‘Everything cannot be locally produced,’ Says IGBA Chair
Published on 22 July, 2021 / Published by IGBA

“The International Generic and Biosimilar medicines Association supports a diversified supply chain but the answer for everything is not localized production,” said Sudarshan Jain, chairman of the IGBA and secretary general of the Indian Pharmaceutical Alliance, in an exclusive interview with Generics Bulletin.

Jain insisted on a resilient and diversified supply chain, but pointed out that “if we have localized production for everything in all markets in the world, it will lead to an increase in cost.” He added, “If the product is available for a country from two to three suppliers then there is no necessity of policing everything.” Moreover, Jain insisted that “we have to be very cautious in our approach, as a diversified supply chain is important. But a diversified supply chain is different from localized production.”

Weaknesses in the global pharmaceutical supply chain, exposed and exacerbated by the coronavirus pandemic, have led major markets to pursue localization policies aimed at bolstering domestic production capacity. But any significant transformation promises to take many years.

Talking about active pharmaceutical ingredient supply, Jain pointed out that “API reliance of the world is very high on one source,” explaining that Europe, the US and India have to come together if there is only one supplier for a product. “We have to have multiple suppliers.”

Pointing out the lack of diversity in the supply chain, Jain said that “you can't be dependent only on one supplier for a particular product.” He reiterated that “co-ordination between Europe, India and US is very important for a resilient supply chain.”
However, when asked if India and China will be able to retain their positions as the main manufacturing hubs if a more diversified supply chain is in place, Jain said that “it will not happen overnight.”

“Initially companies have to be given some kind of incentive,” said Jain. “Like in India, there is going to be incentives for local production of API, the US is talking about giving incentives for local production, Europe is talking about local production.” He continued, “but there has to be a balance because everything cannot be locally produced.”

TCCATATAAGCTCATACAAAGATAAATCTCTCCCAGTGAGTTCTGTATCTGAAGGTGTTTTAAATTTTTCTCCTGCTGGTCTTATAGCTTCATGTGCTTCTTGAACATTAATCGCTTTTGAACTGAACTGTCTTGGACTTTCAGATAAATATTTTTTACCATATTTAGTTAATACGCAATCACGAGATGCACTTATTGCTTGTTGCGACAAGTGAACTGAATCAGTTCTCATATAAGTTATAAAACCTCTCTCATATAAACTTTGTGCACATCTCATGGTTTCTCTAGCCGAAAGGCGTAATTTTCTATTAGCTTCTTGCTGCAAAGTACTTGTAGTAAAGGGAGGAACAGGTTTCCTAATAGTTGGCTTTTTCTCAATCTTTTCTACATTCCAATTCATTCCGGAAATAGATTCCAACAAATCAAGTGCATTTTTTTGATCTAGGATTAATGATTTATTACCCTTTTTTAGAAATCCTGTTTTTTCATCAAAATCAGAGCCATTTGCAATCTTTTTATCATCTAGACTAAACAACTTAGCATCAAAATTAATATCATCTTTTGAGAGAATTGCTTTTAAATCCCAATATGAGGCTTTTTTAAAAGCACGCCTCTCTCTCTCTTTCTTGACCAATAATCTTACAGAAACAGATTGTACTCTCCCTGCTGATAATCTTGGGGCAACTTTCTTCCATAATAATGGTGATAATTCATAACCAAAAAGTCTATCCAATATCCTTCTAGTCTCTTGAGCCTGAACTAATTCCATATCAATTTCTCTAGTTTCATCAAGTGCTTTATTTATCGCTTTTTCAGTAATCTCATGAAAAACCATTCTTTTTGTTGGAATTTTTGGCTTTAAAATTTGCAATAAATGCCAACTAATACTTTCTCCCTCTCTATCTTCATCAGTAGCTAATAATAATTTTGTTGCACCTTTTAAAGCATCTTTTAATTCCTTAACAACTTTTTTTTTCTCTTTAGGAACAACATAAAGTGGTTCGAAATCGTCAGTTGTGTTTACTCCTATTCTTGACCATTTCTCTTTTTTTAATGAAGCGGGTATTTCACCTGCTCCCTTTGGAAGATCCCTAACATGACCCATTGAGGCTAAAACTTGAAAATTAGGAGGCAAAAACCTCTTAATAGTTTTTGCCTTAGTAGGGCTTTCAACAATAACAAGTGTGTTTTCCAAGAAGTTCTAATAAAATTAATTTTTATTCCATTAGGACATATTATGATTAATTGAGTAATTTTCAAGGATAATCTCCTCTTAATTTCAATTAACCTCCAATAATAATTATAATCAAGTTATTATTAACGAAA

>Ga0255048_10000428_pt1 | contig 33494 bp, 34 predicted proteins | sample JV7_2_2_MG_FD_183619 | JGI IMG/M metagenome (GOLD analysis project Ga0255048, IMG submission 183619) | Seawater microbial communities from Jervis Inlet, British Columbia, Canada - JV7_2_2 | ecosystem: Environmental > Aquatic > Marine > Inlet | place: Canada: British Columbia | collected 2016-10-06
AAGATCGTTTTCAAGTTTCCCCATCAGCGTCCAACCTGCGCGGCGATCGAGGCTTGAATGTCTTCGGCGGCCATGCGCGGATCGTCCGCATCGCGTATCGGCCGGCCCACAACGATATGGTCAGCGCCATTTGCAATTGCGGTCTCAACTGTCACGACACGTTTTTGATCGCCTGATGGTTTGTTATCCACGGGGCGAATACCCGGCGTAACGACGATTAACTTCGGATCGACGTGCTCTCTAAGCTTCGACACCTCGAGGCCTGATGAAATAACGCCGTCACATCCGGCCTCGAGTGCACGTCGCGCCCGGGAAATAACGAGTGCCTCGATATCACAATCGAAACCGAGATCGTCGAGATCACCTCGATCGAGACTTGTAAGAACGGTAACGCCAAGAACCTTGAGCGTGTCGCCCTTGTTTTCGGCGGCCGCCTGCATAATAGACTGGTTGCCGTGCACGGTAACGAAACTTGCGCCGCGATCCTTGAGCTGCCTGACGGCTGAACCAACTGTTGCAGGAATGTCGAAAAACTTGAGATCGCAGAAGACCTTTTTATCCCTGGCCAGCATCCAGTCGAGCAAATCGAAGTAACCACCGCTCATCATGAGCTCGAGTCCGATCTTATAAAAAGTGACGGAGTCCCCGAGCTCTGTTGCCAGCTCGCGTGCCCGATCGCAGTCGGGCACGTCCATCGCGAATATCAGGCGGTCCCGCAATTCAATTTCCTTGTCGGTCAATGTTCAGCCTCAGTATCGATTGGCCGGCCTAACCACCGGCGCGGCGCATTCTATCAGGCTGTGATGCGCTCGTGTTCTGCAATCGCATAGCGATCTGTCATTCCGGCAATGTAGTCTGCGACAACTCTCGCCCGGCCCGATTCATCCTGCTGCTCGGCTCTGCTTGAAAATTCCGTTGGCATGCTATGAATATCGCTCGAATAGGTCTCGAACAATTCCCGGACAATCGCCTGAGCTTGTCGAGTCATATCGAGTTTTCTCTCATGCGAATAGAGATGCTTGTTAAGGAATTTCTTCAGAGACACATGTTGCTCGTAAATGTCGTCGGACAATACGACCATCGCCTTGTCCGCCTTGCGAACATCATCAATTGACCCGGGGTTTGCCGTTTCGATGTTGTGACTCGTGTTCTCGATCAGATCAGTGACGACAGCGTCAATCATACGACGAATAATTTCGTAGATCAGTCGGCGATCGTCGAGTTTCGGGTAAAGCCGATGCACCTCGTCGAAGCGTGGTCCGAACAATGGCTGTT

Jain suggested that whenever there is only one supplier for a particular API, governments should encourage companies to produce such APIs through incentives. “It will not happen overnight; it will not happen in a year. It is a long shot. Which is why it is important to start,” said Jain. Furthermore, Jain predicted that the impact of India’s Production Linked Incentive scheme would not be visible for another three to five years. (Also see "India Approves 16 Applications Under PLI Scheme" - Generics Bulletin, 23 Apr, 2021.)

Calling the PLI scheme a “long-term initiative” to boost domestic manufacturing of raw materials and increase self-reliance, Jain insisted that “it should be viewed as a long-term investment to expand India’s pharmaceutical manufacturing capabilities.”
(Also see "IPA’s Jain Predicts 3-4 Weeks To Meet Indian Shortages" - Generics Bulletin, 29 Apr, 2021.)

Key Lessons From COVID-19

Talking about how industry worked together with regulators during the pandemic, Suzette Kox, secretary general of the IGBA, said that it was worth highlighting that significant efforts have been made by regulators to implement regulatory flexibilities and new ways of working.

“We realised early that the generics industry had to play a very important role,” Jain said, talking about the generics industry’s role in the pandemic. “Supply of generics medicines is the most critical thing, because though vaccines are important, patients may suffer from other ailments.”

Talking about the second wave of the pandemic, Jain said “it was very difficult to predict the demand [for medicines]. So, the supply chain agility, the logistical agility and co-ordination became very important.”

He added, “We have been able to maintain the supplies of the medicines by and large. But in some parts of the world, we realised that there had been shortage of some of the COVID drugs, [so] we ramped up the production.”

“So, one of the learnings is that the stockpiling of critical medicines is very important around the world,” said Jain. “Second, oxygen has become a major issue in India, Indonesia and other parts of the world. So, oxygen supply has to be maintained because that is a major cause of fatalities.”

Kox pointed out that the entire industry – including originators, the off patent sector and vaccine companies – recently participated at an International Coalition of Medicines Regulatory Authorities industry virtual workshop on enabling manufacturing capacity in the COVID-19 pandemic. “This exchange will continue,” said Kox.

Furthermore, Kox insisted that increasing manufacturing capacity was “very important,” which needs regulatory greenlights, which needs harmonization. “Harmonized Regulatory Approaches Are More Important Than Ever”

“Harmonized regulatory approaches are more important than ever,” said Kox. “It will accelerate access to the market and support the resilience of the supply chain.”